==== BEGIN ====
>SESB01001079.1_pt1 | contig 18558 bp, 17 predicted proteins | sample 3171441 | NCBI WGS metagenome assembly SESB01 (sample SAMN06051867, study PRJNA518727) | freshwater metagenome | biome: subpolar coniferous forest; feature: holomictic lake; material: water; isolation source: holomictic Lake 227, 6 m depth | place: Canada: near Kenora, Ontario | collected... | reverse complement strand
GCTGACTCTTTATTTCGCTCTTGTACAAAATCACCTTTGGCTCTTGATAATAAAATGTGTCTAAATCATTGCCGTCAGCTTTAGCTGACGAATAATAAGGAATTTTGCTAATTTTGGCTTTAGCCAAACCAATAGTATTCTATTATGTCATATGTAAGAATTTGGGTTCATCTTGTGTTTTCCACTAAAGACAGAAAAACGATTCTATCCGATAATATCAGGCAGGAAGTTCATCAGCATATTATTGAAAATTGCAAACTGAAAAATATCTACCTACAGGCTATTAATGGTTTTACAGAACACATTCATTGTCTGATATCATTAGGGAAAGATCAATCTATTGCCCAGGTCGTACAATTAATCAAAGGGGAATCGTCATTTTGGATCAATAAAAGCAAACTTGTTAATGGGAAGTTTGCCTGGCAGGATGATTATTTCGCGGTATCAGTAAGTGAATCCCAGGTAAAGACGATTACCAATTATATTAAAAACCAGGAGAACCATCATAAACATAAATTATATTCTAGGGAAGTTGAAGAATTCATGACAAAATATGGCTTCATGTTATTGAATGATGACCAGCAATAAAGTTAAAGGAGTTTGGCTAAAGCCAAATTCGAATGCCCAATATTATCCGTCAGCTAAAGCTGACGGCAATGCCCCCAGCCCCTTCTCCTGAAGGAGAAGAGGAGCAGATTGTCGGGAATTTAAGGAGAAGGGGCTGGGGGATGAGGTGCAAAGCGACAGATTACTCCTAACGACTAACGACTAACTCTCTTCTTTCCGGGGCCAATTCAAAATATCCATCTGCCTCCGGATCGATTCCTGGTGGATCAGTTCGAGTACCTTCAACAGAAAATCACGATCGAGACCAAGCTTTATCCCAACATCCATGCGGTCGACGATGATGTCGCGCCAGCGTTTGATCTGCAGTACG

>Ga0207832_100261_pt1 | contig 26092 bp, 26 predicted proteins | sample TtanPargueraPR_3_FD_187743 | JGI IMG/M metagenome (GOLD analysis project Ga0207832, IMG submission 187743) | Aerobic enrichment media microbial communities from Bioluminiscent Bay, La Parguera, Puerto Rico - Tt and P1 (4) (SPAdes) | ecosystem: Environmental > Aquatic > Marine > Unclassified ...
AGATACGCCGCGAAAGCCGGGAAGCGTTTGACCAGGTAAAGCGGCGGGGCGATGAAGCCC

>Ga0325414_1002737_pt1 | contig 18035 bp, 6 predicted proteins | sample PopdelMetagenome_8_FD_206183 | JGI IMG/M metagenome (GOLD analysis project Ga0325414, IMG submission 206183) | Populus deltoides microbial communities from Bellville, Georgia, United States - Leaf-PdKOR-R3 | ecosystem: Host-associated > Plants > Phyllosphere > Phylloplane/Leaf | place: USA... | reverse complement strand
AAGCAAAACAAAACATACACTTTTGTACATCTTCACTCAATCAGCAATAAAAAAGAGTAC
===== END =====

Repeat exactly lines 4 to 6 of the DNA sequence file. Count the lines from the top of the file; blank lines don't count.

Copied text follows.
AGATACGCCGCGAAAGCCGGGAAGCGTTTGACCAGGTAAAGCGGCGGGGCGATGAAGCCC

>Ga0325414_1002737_pt1 | contig 18035 bp, 6 predicted proteins | sample PopdelMetagenome_8_FD_206183 | JGI IMG/M metagenome (GOLD analysis project Ga0325414, IMG submission 206183) | Populus deltoides microbial communities from Bellville, Georgia, United States - Leaf-PdKOR-R3 | ecosystem: Host-associated > Plants > Phyllosphere > Phylloplane/Leaf | place: USA... | reverse complement strand
AAGCAAAACAAAACATACACTTTTGTACATCTTCACTCAATCAGCAATAAAAAAGAGTAC